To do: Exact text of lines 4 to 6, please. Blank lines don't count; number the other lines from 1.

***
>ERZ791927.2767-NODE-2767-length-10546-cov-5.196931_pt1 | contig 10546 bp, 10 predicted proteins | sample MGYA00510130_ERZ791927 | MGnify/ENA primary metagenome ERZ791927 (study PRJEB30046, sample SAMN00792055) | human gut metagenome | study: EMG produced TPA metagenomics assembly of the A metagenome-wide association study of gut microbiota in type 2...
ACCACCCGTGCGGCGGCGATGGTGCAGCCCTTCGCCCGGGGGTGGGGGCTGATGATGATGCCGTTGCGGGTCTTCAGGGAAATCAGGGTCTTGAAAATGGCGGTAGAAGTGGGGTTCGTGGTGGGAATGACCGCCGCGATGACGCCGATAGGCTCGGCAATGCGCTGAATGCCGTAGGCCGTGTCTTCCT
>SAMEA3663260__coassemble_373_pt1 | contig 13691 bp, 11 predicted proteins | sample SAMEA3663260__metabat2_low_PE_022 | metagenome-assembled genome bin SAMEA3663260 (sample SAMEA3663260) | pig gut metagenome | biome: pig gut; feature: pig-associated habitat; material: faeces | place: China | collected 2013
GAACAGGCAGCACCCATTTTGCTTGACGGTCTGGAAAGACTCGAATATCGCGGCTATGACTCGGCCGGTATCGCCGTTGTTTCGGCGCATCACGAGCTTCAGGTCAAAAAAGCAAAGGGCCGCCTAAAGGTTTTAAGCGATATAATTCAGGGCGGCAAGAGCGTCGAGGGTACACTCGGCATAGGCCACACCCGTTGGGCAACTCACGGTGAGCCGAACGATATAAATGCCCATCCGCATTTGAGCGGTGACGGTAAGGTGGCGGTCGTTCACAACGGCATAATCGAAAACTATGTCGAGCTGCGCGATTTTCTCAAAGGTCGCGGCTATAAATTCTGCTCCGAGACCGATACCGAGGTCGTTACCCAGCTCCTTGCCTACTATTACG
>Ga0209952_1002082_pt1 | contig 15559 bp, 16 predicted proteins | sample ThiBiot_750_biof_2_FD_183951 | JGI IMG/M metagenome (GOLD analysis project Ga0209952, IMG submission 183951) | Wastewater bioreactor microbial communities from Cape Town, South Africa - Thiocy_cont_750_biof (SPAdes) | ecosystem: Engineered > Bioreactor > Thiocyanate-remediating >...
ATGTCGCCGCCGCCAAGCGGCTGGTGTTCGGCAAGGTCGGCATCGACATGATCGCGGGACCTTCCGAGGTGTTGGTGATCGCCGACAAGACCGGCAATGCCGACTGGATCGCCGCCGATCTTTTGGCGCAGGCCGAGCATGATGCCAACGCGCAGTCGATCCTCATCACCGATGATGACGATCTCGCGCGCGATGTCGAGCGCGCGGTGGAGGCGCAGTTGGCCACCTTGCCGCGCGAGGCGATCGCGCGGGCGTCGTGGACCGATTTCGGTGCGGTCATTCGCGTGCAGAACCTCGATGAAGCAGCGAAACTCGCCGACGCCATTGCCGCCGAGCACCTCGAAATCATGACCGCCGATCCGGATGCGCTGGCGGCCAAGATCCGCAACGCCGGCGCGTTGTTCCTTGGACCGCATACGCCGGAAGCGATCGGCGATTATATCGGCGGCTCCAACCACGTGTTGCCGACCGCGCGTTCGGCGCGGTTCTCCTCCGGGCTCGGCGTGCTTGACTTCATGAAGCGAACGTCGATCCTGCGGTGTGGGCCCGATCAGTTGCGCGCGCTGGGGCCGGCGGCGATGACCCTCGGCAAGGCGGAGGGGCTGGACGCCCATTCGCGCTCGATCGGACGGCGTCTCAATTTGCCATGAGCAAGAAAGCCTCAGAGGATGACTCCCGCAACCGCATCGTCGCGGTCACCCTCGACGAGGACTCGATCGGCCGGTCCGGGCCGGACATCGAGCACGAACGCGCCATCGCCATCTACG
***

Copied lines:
GAACAGGCAGCACCCATTTTGCTTGACGGTCTGGAAAGACTCGAATATCGCGGCTATGACTCGGCCGGTATCGCCGTTGTTTCGGCGCATCACGAGCTTCAGGTCAAAAAAGCAAAGGGCCGCCTAAAGGTTTTAAGCGATATAATTCAGGGCGGCAAGAGCGTCGAGGGTACACTCGGCATAGGCCACACCCGTTGGGCAACTCACGGTGAGCCGAACGATATAAATGCCCATCCGCATTTGAGCGGTGACGGTAAGGTGGCGGTCGTTCACAACGGCATAATCGAAAACTATGTCGAGCTGCGCGATTTTCTCAAAGGTCGCGGCTATAAATTCTGCTCCGAGACCGATACCGAGGTCGTTACCCAGCTCCTTGCCTACTATTACG
>Ga0209952_1002082_pt1 | contig 15559 bp, 16 predicted proteins | sample ThiBiot_750_biof_2_FD_183951 | JGI IMG/M metagenome (GOLD analysis project Ga0209952, IMG submission 183951) | Wastewater bioreactor microbial communities from Cape Town, South Africa - Thiocy_cont_750_biof (SPAdes) | ecosystem: Engineered > Bioreactor > Thiocyanate-remediating >...
ATGTCGCCGCCGCCAAGCGGCTGGTGTTCGGCAAGGTCGGCATCGACATGATCGCGGGACCTTCCGAGGTGTTGGTGATCGCCGACAAGACCGGCAATGCCGACTGGATCGCCGCCGATCTTTTGGCGCAGGCCGAGCATGATGCCAACGCGCAGTCGATCCTCATCACCGATGATGACGATCTCGCGCGCGATGTCGAGCGCGCGGTGGAGGCGCAGTTGGCCACCTTGCCGCGCGAGGCGATCGCGCGGGCGTCGTGGACCGATTTCGGTGCGGTCATTCGCGTGCAGAACCTCGATGAAGCAGCGAAACTCGCCGACGCCATTGCCGCCGAGCACCTCGAAATCATGACCGCCGATCCGGATGCGCTGGCGGCCAAGATCCGCAACGCCGGCGCGTTGTTCCTTGGACCGCATACGCCGGAAGCGATCGGCGATTATATCGGCGGCTCCAACCACGTGTTGCCGACCGCGCGTTCGGCGCGGTTCTCCTCCGGGCTCGGCGTGCTTGACTTCATGAAGCGAACGTCGATCCTGCGGTGTGGGCCCGATCAGTTGCGCGCGCTGGGGCCGGCGGCGATGACCCTCGGCAAGGCGGAGGGGCTGGACGCCCATTCGCGCTCGATCGGACGGCGTCTCAATTTGCCATGAGCAAGAAAGCCTCAGAGGATGACTCCCGCAACCGCATCGTCGCGGTCACCCTCGACGAGGACTCGATCGGCCGGTCCGGGCCGGACATCGAGCACGAACGCGCCATCGCCATCTACG